nt some answers and so does City Councilman Bobby Henon.
They question if their police district gets an equitable allocation of resources compared to other districts around the city, and they are skeptical that the various neighborhoods within the 15th get equitable police coverage.
Lacking precise answers to these concerns, Henon and his constituents have refueled a long-running campaign to divide the 15th district, hoping to ensure that folks in all parts of the geographically large and highly populated Northeast Philly territory get their fair share.
“We’re going to keep the pressure on and make sure that the northern parts of the 15th district have resources allocated equitably, because the northern part of the 15th feels a bit of a disconnect in the numbers of police cars on the streets,” Henon told the Northeast Times.
“There’s no disputing the fact that there’s more trouble in the southern end than the northern end,” added Donny Smith, president of the Mayfair Civic Association. “The idea is to split the district in half and put maybe seventy [percent of cops] in the south and thirty in the north. The goal is to keep a set amount in each end and not have them running up and down Frankford Avenue all the time.”
Folks have been tossing around the idea for decades. In late 1989, 18 Northeast civic groups joined forces to create the United Civic Associations of the Northeast (UCAN), which identified a lack of police coverage as its No. 1 issue. The coalition threatened to block streets near Cottman and Frankford avenues in protest. Then-Councilwoman Joan Krajewski organized a public meeting for angry residents and city officials. Soon after, then-Police Commissioner Willie L. Williams assigned 21 new cops to the Northeast, including six to the 15th district. But the district remained intact.
In its current form, the district spans basically the lower half of the Northeast from Roosevelt Boulevard to the Delaware River. Major neighborhoods include Holmesburg, Mayfair, Tacony, Wissinoming, Bridesburg, Frankford and Northwood. The territory covers about 11 square miles, which pales in comparison to the 17 square miles of the neighboring 8th district, but remains among the largest of the city’s 21 police districts.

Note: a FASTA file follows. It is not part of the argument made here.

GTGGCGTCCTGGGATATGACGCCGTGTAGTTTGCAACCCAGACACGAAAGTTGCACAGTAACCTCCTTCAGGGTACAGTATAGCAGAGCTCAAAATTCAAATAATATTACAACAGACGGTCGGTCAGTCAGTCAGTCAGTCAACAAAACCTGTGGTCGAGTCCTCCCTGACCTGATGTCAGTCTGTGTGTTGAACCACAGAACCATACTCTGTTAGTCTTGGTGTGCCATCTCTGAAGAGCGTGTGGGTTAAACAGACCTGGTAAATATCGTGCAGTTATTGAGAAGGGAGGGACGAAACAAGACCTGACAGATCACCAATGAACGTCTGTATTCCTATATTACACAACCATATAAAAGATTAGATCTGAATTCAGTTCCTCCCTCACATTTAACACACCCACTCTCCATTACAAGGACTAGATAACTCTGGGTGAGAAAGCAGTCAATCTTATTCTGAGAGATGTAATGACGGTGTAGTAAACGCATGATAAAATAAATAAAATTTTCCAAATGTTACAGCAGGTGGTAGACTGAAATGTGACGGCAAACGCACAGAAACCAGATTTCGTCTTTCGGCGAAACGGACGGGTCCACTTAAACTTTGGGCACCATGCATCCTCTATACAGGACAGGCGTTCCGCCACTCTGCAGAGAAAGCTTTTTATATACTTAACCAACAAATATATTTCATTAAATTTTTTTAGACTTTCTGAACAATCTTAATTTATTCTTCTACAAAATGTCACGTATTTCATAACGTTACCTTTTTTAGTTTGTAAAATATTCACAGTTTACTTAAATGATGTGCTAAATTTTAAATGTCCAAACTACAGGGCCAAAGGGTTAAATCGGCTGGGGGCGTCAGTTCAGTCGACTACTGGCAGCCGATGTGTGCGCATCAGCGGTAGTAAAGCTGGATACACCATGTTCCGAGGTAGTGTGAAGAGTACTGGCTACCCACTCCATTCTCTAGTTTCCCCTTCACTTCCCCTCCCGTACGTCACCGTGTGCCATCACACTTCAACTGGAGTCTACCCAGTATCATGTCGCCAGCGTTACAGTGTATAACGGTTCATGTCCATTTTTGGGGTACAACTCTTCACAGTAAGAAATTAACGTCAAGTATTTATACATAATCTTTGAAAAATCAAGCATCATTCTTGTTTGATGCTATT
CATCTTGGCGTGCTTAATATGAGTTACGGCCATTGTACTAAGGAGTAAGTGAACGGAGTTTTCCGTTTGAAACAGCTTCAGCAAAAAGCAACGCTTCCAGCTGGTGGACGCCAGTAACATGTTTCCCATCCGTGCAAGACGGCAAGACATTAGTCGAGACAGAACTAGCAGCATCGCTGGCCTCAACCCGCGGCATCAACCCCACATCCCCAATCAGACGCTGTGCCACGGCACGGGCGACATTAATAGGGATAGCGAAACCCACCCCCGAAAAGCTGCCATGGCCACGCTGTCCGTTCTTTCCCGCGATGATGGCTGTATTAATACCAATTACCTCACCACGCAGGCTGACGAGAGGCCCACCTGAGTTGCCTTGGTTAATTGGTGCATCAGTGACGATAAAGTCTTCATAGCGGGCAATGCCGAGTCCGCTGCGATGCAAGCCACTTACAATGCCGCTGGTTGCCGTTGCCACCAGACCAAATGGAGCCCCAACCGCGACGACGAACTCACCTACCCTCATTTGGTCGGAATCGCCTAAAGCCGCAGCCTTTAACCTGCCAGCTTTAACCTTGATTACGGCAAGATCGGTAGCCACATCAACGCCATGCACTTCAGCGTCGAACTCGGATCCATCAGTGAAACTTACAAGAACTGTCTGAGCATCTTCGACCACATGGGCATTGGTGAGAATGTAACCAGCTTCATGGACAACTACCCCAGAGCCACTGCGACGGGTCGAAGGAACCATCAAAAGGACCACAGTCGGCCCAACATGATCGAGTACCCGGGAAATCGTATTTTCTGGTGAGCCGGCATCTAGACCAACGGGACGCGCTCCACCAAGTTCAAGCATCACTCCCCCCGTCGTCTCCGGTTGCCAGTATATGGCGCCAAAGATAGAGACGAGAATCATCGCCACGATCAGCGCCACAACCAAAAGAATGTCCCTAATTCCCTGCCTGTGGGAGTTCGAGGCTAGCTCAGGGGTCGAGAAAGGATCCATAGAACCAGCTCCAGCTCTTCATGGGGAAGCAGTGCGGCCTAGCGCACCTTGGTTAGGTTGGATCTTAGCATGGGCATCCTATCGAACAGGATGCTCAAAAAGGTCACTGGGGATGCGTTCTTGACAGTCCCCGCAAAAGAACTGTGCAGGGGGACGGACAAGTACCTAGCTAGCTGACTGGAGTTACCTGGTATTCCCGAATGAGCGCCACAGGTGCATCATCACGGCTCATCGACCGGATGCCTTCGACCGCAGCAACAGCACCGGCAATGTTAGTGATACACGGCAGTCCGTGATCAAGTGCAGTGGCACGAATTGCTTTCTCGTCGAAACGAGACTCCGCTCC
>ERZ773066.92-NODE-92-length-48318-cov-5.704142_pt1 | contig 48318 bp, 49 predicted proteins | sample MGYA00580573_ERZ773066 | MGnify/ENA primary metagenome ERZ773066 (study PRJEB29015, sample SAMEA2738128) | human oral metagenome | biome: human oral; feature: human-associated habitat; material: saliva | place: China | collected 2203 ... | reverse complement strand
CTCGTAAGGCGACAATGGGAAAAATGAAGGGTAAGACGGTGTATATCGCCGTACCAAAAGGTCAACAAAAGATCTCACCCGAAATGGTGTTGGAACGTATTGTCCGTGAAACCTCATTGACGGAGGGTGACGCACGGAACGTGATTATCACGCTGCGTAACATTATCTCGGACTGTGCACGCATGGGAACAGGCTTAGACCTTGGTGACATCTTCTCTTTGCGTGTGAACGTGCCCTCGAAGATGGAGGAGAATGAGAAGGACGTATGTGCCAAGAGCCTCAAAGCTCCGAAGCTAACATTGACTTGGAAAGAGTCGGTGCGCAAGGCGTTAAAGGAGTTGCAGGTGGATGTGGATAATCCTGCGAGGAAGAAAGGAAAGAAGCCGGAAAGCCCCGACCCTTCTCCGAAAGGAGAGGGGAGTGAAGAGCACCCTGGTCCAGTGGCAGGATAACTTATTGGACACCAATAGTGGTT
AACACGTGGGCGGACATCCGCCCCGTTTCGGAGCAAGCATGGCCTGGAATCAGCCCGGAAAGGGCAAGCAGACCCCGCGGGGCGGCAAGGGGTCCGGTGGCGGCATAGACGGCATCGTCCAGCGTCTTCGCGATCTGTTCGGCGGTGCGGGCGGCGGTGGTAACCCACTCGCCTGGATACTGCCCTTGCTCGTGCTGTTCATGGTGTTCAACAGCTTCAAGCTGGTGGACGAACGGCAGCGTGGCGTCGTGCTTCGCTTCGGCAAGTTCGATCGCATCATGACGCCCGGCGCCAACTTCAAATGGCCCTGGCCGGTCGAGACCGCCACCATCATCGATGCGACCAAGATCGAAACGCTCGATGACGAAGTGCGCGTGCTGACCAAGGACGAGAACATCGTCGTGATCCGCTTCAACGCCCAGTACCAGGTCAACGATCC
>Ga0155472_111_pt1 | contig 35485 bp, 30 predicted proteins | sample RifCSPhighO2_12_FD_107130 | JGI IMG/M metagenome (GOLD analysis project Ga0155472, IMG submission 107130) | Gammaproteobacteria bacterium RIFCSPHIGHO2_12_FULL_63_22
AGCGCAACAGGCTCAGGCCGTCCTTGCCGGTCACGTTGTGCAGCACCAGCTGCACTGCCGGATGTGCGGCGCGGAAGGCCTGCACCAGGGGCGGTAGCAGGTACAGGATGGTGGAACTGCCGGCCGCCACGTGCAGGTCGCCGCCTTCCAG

Population is denser in the 15th than the 8th or other large districts. As a result, the district gets more calls for service than any other in the city. While some smaller districts see a higher percentage of violent crime, the 15th routinely sees the highest volume of all major crimes. Historically, in fact, the 15th has more crime than the Northeast’s other three police districts combined. The Northeast Times regularly publishes a listing of the major crimes reported in the 2nd, 7th, 8th and 15th districts, with type of crime, date and location.
“The men and women in the 15th do a great job, but we are severely understaffed in the number of officers,” Henon said.
As a matter of policy, the police department does not disclose deployment statistics for security reasons. Yet, neighbors can tell that the officers are being stretched thin. According to Smith, low-priority complaints such as disorderly crowds, loud music or barking dogs seem to get placed on the back burner sometimes. By the time police arrive, the problem is gone and the call is resolved as “unfounded.” In frustration, some neighbors stop calling 911 for “minor” complaints, which makes the problem worse because there’s no record of it ever happening.
Under Police Commissioner Charles Ramsey’s Police Service Area (PSA) deployment model, officers in each district are supposed to be assigned to a designated patrol area within the district. The 15th has three PSAs.
“You’re supposed to have ‘x’ amount of cops in each. But what happens when a call comes out and it could be anything? A lieutenant can release a cop to [go to] the other end of the district,” Smith said.
“We’ve been trying this for over twenty-five years and it’s not working.”
To try something new, Smith invited leaders of the district’s many civic associations to a meeting last month where he proposed splitting the 15th district. General response to the idea was positive. The group invited Henon to a second meeting where they launched a signature drive. According to Smith, backers include civic, business and Town Watch leaders from Mayfair, Tacony and Holmesburg. Bridesburg leaders also support it, according to Henon.
A digital petition on Henon’s website had logged 254 signatures as of yesterday. The councilman and civic groups are also circulating printed petitions. In addition, Henon has requested official data from the police department regarding the relative size of the 15th district, along with its staffing, civilian population, police workload, response times and emergency call outcomes. Henon awaits a response.
Mayor Michael Nutter, in his proposed city operating budget for fiscal 2015, has asked Council to approve 400 additional police officers. Henon and other Council members support that, but cannot dictate where additional cops are deployed. Due to retirements and other attrition, the police department’s actual manpower is already below its budgeted amount.
“We’re always going to be chasing full staffing,” Henon said.
Those advocating for the split haven’t even reached a consensus on one big question: where will the boundary be drawn? Initially, Smith proposed using Levick Street, creating a north-south split with the police station in the middle. Then someone else suggested using Harbison Avenue as the boundary, creating more of an east-west divide.
“Maybe the [15th district] resources would be split and we’d have a 15th district annex,” Henon said.
“It’s still to be determined,” Smith said. “We’re not cops, and there’s only certain stats they’re willing to release to civilians. The real answer is to get more cops in the city. Nobody disputes that.” ••